Mesh deformation. The problem of editing and deforming mesh geometry is one of the most studied topics in geometry processing. Most mesh deformation methods are intended to work exclusively with triangle meshes. See [3]

for a thorough introduction. These methods may be classified into two types, based on the type of user interaction employed. In the first type, the user directly modifies the surface using one of a number of common design metaphors. The most relevant to us are the handle-based methods (e.g.

[2, 11, 20, 19]), where the user controls the deformation by moving a small number of points on the mesh. These points generate constraints for an optimization problem, whose solution is the deformed mesh. Other common design metaphors are skeleton-based and cage-based. Jacobson et al. [12] noted the differences between these methods and provided a hybrid method incorporating both. More intricate approaches for mesh deformation use direct control of the mesh normal and curvature instead of vertex positions [8, 7].

Fig. 2: Deforming a PM in various linear subspaces. Each result is not achievable in the other two subspaces.

Handle-based deformation has also been used in the context of PM’s. In [26], the manifold of polyhedral meshes was discussed in detail. The idea was to approximate this manifold by an osculant, which is much easier to explore. In this framework, deformation of a PM using positional constraints was made possible; however, computing the osculant is time-consuming and the deformation only approximately preserves the planarity of faces. [28] uses the same technique to derive a curve-based deformation.

Recently, Vaxman [24]

described a linear space of PM’s by allowing affine transformations per face. In this work, it was proposed to use it instead of the entire manifold, simplifying the math considerably. In fact, this linear space is a special case of the linear spaces to be described in this paper. The main drawback of using this space is its small number of degrees of freedom (dimension). For example, the number of degrees of freedom of a quad PM is about half the size of its boundary, so when the mesh has no boundary, only the trivial, global, transformations are possible (e.g. global rotations). Hexagonal PM’s will have only 12 degrees of freedom, regardless of the existence of a boundary. In other words, specifying the geometry of 4 vertices of a PM with hexagonal topology uniquely determines the rest of the PM. Pottmann et al.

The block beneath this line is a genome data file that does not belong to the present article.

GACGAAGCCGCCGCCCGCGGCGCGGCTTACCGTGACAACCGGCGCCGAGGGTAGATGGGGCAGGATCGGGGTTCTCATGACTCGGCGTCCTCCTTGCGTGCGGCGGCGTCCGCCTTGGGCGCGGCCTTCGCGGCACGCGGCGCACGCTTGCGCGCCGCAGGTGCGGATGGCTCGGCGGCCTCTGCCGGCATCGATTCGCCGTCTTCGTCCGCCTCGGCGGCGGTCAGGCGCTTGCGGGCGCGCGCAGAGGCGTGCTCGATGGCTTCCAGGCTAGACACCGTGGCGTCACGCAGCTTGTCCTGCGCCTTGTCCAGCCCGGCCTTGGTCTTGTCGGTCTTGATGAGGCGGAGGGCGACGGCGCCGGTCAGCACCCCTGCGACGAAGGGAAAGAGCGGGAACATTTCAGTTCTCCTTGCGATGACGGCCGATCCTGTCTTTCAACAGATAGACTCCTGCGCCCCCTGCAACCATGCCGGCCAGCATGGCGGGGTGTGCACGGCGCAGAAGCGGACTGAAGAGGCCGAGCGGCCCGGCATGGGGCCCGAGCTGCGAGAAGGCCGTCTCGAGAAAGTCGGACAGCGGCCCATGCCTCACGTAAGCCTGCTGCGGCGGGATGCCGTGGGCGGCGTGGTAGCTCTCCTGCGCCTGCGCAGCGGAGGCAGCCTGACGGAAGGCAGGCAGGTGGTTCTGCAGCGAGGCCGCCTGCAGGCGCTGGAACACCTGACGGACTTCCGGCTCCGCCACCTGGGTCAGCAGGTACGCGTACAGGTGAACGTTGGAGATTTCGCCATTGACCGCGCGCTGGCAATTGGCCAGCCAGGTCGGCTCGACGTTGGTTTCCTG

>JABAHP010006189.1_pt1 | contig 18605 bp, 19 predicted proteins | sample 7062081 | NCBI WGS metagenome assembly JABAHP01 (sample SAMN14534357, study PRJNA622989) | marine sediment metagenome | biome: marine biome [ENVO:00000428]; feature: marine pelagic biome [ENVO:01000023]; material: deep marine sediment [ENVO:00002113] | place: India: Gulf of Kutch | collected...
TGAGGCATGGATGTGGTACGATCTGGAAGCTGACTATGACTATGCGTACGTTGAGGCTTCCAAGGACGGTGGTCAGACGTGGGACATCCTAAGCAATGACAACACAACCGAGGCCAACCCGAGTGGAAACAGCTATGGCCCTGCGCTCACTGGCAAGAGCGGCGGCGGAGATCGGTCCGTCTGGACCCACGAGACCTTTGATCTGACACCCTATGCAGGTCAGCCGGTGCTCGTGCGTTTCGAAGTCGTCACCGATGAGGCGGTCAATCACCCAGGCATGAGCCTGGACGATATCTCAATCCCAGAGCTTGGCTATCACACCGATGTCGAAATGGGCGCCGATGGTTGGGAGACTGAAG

[17] described another linear space of PM’s, called parallel meshes. It is also a special case of the spaces to be described in this paper.

A second type of mesh deformation is indirect. These include various methods that improve the quality of a mesh, such as smoothing and enhancing features. More relevant to us are methods that are used to add variation to a mesh, or to create a collection of meshes based on a single mesh (e.g. [23]). [26]) has also contributed an indirect deformation approach, by designing a user interface which allows to traverse the osculant with ease. In this paper we propose eigenshapes as a way of indirectly adding variation to a PM.

1.2 Contribution and overview

In Section 2 we discuss linear subspaces of PM’s in detail. We characterize all of the possible maximal subspaces, and show how to construct them. In Section 3 we describe a number of meaningful sets of shapes for editing PM’s. In section 4 we discuss practical consideration and limitations.

2 Linear Subspaces of Polyhedral Meshes

Preliminaries. In our context, a mesh is defined by a list of vertex geometry and a list of faces. The vertex geometry can be arranged in a matrix, where is the number of vertices. We will usually denote this matrix by an upper-case letter, such as or . In other words, the vertex geometry is given by

where the

are column 3-vectors. We denote by

the set of faces of the mesh, where each face is described as an ordered (oriented) list of vertices. In most cases, will be common to several meshes, and we will refer to them only by their matrices. Finally, we will denote the vertex coordinates of the face , which is a submatrix of , by .

Manifolds of Meshes. When two meshes have the same topology, their linear combination can be defined simply as a linear combination of their vertex geometries. In other words, two meshes and span a linear subspace of meshes defined by

We can consider the set of all meshes with n vertices and a given topology to be vectors in . Obviously, the dimension of this space is and is isometric to .

Linearly combining two meshes is meaningful because the set of all possible meshes (with a given topology) is a linear space. PM’s, on the other hand, reside in a complicated, curved submanifold in this space. Linearly combining two PM’s will usually not result in a PM, which is the cause of many of the problems in using them. It so happens that the manifold of PM’s may be covered by linear submanifolds, which we discuss next. By replacing the non-linear constraints defining the manifold of PM by linear ones, many of the problems related to PM design disappear. We emphasize two important points. First, the dimensions of the linear subspaces are much less than . Hence, making sure that they are maximal is crucial. Second, the set of linear subspaces must cover the submanifold of PM’s in such a way that any PM will be reachable from any other PM by moving through those linear spaces alone.